Black Open Carry: The Armed African-Americans Patrolling Dallas

In Dallas, a group of black activists is protesting police violence in a particularly Texan way: by invoking their right to open carry.

By Brenda SalinasJanuary 9, 2015 12:25 pm

Aaron Lake Smith has reported on this group for Vice News, which calls itself the Huey P. Newton Gun Club.

Highlights from the interview:

On the relationship between the New Black Panthers and The Huey P. Newton Gun Club:

“What you have is actually a coalition of different groups that came together, you have the New Black Panthers, they kind of worked with another group called Guerilla Main Frame another group called Black Militia Nation and the African Angels to form the Huey P. Newton Gun Club, which is just a coalition of what you might call para-military organizations in Dallas area. They’re basically using the weapons and the armed patrols as a way to say ‘We’ve had enough, we gotta protect ourselves.’ It’s a self-defense posture, it’s not an aggressive posture, but it’s a way of saying ‘This is the only way we can kind of avoid getting shot.'”

On what the group is trying to achieve:

“I think the message is for the neighborhoods that have issues with the police. There’s a lot of fear – one woman told me she didn’t want to call the police when there was a problem because she didn’t know how it would end up. And there’s kind of this preconception, borne out from experience, that when you call the police bad things can happen, someone could get shot, it could turn bad. So there’s not a lot of trust between the police and these neighborhoods.”

On how the Dallas Police Department has reacted:

“Dallas police chief David Brown has tried to build this trust. So [did] the D.A. Craig Watkins [who was ousted by Susan Hawks in the November election]. They’ve been trying to make some reforms. But it is kind of a way to restore confidence and put out a sense of ‘we can protect ourselves, this is our neighborhoods, we don’t need the police, we don’t trust the police.’ and this is ‘we can defend out own neighborhood from drug dealers we can kind of have our own police as a way to not have to deal with the police where when they come things might turn sour.'”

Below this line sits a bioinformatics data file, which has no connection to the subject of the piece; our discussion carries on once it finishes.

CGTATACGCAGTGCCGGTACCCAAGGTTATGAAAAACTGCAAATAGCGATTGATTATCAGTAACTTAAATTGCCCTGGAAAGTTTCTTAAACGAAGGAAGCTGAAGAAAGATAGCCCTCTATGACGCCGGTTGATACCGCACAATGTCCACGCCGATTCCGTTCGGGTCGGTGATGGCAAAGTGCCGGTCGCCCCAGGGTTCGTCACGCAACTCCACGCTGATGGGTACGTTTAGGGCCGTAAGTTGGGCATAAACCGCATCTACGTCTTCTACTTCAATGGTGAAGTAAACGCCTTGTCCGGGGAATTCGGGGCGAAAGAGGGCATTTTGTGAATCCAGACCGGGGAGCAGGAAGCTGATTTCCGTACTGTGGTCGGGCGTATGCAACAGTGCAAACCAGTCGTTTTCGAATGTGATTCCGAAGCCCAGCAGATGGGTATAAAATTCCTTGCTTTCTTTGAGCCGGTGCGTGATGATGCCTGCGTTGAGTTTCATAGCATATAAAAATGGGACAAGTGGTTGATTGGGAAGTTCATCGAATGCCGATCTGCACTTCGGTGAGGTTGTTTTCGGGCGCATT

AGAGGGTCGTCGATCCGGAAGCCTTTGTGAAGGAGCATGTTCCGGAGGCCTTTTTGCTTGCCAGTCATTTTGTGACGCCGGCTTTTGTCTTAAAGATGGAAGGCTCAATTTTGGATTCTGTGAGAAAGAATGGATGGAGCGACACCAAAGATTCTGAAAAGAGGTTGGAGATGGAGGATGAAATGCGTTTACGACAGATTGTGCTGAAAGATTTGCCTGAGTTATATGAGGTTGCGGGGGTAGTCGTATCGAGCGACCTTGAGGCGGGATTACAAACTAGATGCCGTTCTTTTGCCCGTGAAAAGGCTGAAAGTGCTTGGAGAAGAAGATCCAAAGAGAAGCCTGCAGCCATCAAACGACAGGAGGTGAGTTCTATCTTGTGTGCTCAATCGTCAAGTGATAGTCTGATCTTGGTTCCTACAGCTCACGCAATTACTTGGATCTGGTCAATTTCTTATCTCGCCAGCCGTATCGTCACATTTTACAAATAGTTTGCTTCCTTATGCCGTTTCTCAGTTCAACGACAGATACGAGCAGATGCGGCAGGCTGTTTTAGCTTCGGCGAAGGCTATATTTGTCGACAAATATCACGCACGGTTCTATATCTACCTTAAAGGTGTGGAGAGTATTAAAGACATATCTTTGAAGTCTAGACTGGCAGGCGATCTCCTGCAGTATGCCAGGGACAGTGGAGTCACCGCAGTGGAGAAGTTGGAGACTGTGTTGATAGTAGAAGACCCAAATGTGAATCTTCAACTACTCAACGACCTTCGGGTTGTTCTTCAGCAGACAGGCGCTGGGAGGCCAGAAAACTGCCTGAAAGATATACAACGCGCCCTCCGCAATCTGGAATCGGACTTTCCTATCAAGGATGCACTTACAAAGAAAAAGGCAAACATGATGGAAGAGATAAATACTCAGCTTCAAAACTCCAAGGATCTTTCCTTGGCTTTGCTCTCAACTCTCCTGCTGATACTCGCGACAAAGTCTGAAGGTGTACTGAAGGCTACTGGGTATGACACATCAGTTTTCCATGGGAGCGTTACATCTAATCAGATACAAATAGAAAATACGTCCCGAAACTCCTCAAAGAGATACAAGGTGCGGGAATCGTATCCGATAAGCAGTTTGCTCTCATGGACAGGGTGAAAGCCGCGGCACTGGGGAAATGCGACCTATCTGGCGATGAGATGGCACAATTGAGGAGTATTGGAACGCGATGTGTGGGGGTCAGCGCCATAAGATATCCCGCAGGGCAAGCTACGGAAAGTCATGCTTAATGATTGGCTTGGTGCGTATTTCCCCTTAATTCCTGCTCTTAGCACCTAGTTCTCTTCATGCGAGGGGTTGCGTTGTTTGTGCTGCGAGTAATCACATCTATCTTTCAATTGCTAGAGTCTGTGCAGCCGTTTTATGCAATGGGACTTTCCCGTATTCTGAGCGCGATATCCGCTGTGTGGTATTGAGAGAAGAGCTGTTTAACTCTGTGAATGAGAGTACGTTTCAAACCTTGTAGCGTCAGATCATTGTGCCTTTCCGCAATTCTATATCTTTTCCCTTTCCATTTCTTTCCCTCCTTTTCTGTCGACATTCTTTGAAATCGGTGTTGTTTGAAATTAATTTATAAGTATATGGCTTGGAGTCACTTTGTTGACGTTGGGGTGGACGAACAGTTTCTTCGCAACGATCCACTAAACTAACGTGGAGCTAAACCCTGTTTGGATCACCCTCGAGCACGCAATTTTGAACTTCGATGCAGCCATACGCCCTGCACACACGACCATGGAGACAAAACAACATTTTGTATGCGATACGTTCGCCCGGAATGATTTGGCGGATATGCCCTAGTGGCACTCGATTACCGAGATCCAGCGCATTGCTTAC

On the symbolism of a black man with a gun:

“I think the gun for them is a symbol just like with the Black Panthers the gun was a symbol – it’s a way of saying ‘we’re not going to take it anymore.’ It’s a posture of self defense. It’s a way to get attention to issues that otherwise would be ignored and have been ignored. I also think there is the desire behind the project to police themselves, to no longer have to rely on the Dallas police. I wouldn’t call them vigilantes. But I think it’s a way of telling the community ‘we can do this ourselves, we don’t need to rely on the city.'”

How Texas Open Carry factors in:

“Texas Open Carry have made a number of overtures to the black community basically saying ‘Take up weapons, we urge you to, we want to come into your communities and teach you about gun rights.” This was particularly an issue in Houston which kind of exploded when the New Black Panthers bit back in Houston and  ‘we don’t need you to come into Fifth Ward  and teaching us how to use weapons, we know how to use weapons, guns are a part of daily life in the black community and we can organize ourselves and we can teach ourselves how to be armed, we don’t need someone to come in an teach us how to defend ourselves.'”

[cq_vc_thumbnailcaption images=”2213″ minheight=”100%” smallheight=”100%” imageposition=”top” backgroundcolor=”#efefef” autoplayspeed=”4000″ imagewidth=”480″ captiontitle=”The Huey P. Newton Gun Club is a group of black activists asserting their right to open carry.”]